Near the mouth of the Rhône River, 2,600 years ago, Greek traders founded a colony called Massilia, today the site of the French city of Marseille. Venturing inland along the Rhône Valley, those traders encountered a people who spoke a tongue the Greeks did not recognize. Ruled by wealthy chieftains and hungry for luxury goods, they seemed fierce and warlike. A century later, Greek geographer Hecataeus of Miletus gave them a name—Keltoi, translated into Latin by the Romans as Celtae.
Today, the word “Celtic” represents many things: a style of modern jewelry; a typeface; and an epithet of national pride among people of Scottish, Welsh, and Irish descent. In historical terms, however, “Celtic” is harder to define, in part because the Celts lived across such a wide area, inhabiting lands from Ireland to Turkey.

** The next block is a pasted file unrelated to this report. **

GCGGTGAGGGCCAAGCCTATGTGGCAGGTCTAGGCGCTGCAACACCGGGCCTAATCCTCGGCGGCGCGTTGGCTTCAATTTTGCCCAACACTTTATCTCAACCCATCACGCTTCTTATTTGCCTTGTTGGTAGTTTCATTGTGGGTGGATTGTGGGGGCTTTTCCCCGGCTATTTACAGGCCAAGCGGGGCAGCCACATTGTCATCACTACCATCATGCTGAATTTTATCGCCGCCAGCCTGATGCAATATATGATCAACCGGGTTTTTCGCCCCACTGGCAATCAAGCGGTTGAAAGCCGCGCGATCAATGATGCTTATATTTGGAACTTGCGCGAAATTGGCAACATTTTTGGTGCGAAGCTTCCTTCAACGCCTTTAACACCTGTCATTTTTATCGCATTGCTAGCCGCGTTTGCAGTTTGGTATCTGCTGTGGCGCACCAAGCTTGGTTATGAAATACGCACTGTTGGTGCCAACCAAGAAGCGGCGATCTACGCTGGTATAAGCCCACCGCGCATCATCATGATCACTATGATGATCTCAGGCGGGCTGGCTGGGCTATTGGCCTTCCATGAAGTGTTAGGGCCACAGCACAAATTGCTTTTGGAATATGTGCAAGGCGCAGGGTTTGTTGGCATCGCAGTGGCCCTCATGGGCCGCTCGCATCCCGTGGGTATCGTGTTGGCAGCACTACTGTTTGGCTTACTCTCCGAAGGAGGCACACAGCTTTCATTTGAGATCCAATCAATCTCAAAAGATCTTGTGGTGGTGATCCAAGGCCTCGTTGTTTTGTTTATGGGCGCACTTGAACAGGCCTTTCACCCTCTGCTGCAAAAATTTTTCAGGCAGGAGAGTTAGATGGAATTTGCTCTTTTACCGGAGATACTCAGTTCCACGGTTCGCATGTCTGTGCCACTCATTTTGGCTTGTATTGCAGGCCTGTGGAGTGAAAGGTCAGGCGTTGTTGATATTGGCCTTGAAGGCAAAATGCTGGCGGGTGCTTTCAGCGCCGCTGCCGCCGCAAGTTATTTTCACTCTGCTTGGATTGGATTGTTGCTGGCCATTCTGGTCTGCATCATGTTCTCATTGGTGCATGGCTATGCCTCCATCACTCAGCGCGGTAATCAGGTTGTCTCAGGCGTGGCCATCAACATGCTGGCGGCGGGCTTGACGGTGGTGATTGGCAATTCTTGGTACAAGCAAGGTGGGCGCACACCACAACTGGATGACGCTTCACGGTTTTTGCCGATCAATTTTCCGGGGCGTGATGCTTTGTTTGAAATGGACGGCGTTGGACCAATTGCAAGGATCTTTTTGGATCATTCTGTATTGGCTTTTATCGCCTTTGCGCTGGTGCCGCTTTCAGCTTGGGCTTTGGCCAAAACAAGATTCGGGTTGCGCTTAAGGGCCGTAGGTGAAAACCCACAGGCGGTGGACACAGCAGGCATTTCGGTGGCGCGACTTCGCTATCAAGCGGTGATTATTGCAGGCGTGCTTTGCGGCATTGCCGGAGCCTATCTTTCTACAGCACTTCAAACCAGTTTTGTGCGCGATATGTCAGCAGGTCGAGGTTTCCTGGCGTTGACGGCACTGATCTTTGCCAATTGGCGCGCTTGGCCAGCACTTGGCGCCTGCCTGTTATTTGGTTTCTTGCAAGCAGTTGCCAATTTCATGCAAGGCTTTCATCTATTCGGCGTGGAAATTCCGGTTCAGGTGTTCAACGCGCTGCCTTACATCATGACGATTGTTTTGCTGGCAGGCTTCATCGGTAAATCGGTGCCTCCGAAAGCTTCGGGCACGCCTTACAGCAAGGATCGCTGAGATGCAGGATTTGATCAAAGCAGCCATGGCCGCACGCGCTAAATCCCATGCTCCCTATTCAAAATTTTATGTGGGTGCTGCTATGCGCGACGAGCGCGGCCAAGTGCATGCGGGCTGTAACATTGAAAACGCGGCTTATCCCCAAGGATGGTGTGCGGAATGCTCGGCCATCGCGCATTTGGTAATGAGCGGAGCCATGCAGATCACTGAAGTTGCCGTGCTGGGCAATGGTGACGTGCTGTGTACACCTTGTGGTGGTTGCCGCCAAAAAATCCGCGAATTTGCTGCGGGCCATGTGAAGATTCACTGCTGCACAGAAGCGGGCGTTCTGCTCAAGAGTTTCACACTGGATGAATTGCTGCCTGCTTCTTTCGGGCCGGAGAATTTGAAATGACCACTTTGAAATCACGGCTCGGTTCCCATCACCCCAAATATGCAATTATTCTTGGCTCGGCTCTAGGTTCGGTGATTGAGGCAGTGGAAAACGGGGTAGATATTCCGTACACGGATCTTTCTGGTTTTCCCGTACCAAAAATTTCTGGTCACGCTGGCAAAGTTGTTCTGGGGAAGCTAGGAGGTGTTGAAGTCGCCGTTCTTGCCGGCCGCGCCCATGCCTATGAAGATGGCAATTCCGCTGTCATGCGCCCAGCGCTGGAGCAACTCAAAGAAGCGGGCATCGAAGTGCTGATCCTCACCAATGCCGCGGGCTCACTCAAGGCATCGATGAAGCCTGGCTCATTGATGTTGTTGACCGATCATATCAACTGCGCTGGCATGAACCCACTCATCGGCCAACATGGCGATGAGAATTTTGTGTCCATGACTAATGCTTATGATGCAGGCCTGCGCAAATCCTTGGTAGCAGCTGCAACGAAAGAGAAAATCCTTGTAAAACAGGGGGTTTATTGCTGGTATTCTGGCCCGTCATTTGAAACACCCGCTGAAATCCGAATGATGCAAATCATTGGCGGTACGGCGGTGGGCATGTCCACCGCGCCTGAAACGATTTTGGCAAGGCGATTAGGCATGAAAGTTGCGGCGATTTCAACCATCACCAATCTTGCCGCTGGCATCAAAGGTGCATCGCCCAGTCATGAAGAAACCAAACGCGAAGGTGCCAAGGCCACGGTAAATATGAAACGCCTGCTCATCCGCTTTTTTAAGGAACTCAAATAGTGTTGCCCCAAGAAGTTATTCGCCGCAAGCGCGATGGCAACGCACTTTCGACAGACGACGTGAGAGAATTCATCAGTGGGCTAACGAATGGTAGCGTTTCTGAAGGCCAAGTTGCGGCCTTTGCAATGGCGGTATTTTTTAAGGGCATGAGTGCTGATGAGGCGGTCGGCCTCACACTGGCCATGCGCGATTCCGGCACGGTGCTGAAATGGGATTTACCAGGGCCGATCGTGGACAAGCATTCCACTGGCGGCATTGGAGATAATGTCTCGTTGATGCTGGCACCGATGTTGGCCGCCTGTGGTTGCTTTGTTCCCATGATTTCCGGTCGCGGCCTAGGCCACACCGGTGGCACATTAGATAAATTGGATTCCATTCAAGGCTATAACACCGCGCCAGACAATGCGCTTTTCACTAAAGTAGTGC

A few historians argue that the term “Celt” is almost historically meaningless. Many historians, however, concur with Barry Cunliffe, emeritus professor of European archaeology at Oxford, who believes that the Celts can be understood as a culture with shared belief systems and a common language, versions of which are still spoken in western Europe, especially in Ireland and Scotland. In this spirit, historians now regard Celtic culture not in terms of a unified people, but as a bundle of shared linguistic and cultural traits distributed among various Iron Age peoples who profoundly shaped pre-Roman Europe.